Document Detail

Healthcare resource utilization and economic impact of a ≥2 g/dL decrease in hemoglobin in osteoarthritis patients.
MedLine Citation:
PMID:  23339465     Owner:  NLM     Status:  Publisher    
Abstract Objective: In nonsteroidal anti-inflammatory drug (NSAID) users, chronic occult blood loss may lead to decreases in hemoglobin, which may lead to increased healthcare expenditures. We therefore sought to quantify healthcare resource utilization of ≥2 g/dL hemoglobin decrease in osteoarthritis patients. Methods: Using a large US managed care database, we evaluated osteoarthritis patients aged ≥18 years who had exposure to ≥90 days of nonselective or selective COX-2 NSAID use, a hemoglobin value within 6 months before index NSAID and at least one hemoglobin value 24 months after. Resource utilization was evaluated in those with ≥2 g/dL hemoglobin drop versus patients with ≤0.5 g/dL hemoglobin drop (control). Results: Of 1800 NSAID users meeting inclusion criteria, 228 patients [mean (SD): 59.8 (9.3) years] had ≥2 g/dL hemoglobin drop versus 1572 controls [mean (SD) 58.3 (8.0) years]. Despite relatively low absolute rates, endoscopic procedures were more commonly observed in the ≥2 g/dL hemoglobin drop group [endoscopy: 37/228 (16.2%) vs. 65/1572 (4.1%); adjusted odds ratio (AOR) 3.5, (95% confidence interval [CI] 2.1-6.0); colonoscopy: 36/228 (15.8%) vs. 137/1572 (8.7%); AOR 2.0 (95% CI 1.2-3.2)]. During the 12-month follow-up, patients with ≥2 g/dL hemoglobin drop utilized significantly more healthcare resources [adjusted relative risk (95% CI) for hospitalization, 2.1 (1.5-2.9); outpatient visits, 1.4 (1.3-1.5); physician visits, 1.3 (1.1-1.4)] and charges (total adjusted charges $47,766 vs. $23,342) across major categories of healthcare services. Limitations: This was a retrospective analysis with baseline demographic differences. The source or cause of the hemoglobin drops could not be verified; and it is assumed that they are related to occult gastrointestinal loss. Differences with healthcare utilization and charges were not linked to hemoglobin-associated complications. Conclusion: In patients exposed to NSAIDs, those with significant hemoglobin drops experienced higher subsequent healthcare utilization and charges than controls who did not have a significant hemoglobin drop.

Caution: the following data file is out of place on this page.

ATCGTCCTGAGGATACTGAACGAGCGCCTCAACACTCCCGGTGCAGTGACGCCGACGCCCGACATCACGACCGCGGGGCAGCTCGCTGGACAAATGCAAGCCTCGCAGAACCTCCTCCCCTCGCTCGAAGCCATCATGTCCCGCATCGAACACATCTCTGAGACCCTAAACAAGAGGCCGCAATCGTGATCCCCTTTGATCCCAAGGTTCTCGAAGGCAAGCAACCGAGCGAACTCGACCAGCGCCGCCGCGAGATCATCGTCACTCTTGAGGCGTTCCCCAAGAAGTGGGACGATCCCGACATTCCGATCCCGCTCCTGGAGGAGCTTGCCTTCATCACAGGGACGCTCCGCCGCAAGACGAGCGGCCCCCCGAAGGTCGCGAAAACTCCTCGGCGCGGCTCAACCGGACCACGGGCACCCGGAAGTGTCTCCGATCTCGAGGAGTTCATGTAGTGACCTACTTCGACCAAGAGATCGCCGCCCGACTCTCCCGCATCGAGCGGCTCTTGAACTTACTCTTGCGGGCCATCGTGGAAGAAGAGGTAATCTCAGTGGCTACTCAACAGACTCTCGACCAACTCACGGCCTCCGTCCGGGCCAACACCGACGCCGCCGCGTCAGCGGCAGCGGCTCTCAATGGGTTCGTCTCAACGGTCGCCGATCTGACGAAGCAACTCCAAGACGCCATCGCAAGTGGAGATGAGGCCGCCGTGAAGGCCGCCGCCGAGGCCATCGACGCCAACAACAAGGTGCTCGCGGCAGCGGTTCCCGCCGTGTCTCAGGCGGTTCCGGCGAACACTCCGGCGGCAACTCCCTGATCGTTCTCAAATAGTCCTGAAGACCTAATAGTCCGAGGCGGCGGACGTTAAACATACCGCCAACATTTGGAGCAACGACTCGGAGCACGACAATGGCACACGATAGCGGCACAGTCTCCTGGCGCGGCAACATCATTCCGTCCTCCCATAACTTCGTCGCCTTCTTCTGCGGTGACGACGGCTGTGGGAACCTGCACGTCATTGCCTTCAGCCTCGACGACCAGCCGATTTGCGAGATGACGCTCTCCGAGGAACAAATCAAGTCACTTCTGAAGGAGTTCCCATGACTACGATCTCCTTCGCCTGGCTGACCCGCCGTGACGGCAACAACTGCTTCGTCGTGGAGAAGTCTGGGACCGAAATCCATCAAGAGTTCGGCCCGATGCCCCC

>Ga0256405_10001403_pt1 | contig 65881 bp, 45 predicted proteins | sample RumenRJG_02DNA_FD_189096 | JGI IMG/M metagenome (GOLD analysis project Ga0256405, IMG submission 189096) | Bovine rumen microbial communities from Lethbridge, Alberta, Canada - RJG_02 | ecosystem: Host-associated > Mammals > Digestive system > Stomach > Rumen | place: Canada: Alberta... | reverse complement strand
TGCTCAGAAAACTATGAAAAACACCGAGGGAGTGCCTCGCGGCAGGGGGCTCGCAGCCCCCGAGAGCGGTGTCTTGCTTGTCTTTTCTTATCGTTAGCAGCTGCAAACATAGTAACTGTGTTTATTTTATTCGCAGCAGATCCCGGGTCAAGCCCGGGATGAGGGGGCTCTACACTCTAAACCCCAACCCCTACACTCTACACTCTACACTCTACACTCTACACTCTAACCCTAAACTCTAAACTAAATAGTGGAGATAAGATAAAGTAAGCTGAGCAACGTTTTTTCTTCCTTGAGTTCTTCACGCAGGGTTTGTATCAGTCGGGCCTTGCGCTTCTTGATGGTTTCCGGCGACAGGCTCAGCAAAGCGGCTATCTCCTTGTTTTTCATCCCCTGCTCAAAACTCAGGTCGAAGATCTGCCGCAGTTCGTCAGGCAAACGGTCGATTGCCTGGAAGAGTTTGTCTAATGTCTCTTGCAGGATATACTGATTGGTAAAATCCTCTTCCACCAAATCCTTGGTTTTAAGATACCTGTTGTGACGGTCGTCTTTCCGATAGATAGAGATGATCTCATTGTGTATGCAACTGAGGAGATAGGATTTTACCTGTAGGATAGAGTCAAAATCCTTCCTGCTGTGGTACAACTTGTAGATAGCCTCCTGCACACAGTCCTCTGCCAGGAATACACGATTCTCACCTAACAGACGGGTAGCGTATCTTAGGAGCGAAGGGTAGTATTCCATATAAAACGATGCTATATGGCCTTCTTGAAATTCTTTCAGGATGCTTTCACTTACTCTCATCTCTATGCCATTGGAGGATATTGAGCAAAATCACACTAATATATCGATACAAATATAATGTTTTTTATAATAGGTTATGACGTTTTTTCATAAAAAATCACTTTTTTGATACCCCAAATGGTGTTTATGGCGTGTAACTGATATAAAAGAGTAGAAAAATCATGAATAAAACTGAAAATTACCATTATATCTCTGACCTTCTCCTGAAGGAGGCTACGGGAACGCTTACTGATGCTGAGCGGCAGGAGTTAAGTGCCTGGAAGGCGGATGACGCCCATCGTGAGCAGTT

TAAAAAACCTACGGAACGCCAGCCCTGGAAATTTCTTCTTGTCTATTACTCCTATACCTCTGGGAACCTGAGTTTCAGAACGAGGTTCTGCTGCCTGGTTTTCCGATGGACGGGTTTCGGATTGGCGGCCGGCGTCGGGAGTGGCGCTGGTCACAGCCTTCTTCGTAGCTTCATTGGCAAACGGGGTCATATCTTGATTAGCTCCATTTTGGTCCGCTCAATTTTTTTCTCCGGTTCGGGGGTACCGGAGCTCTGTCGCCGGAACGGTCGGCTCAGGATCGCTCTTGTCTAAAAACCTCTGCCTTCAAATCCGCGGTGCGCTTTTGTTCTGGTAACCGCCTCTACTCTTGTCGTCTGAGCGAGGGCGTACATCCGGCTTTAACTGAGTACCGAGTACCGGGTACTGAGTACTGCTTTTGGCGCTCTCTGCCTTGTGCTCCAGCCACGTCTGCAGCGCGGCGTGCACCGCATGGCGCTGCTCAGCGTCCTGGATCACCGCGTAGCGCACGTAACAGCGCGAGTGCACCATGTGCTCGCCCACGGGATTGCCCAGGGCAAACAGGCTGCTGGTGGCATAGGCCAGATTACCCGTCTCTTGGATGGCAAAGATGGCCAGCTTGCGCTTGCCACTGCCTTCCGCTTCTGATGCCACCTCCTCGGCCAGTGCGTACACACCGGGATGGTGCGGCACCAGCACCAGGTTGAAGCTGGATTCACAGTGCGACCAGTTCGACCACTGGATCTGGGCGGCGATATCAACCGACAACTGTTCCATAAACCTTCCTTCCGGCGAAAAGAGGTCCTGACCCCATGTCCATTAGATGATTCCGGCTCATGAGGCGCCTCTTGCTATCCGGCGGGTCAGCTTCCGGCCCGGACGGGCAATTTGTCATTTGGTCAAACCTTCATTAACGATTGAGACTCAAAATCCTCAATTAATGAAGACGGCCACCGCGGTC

Jay L Goldstein; Xuemei Luo; Joseph C Cappelleri; George H Sands
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Publication Detail:
Type:  JOURNAL ARTICLE     Date:  2013-1-22
Journal Detail:
Title:  Journal of medical economics     Volume:  -     ISSN:  1941-837X     ISO Abbreviation:  J Med Econ     Publication Date:  2013 Jan 
Date Detail:
Created Date:  2013-1-23     Completed Date:  -     Revised Date:  -    
Medline Journal Info:
Nlm Unique ID:  9892255     Medline TA:  J Med Econ     Country:  -    
Other Details:
Languages:  ENG     Pagination:  -     Citation Subset:  -    
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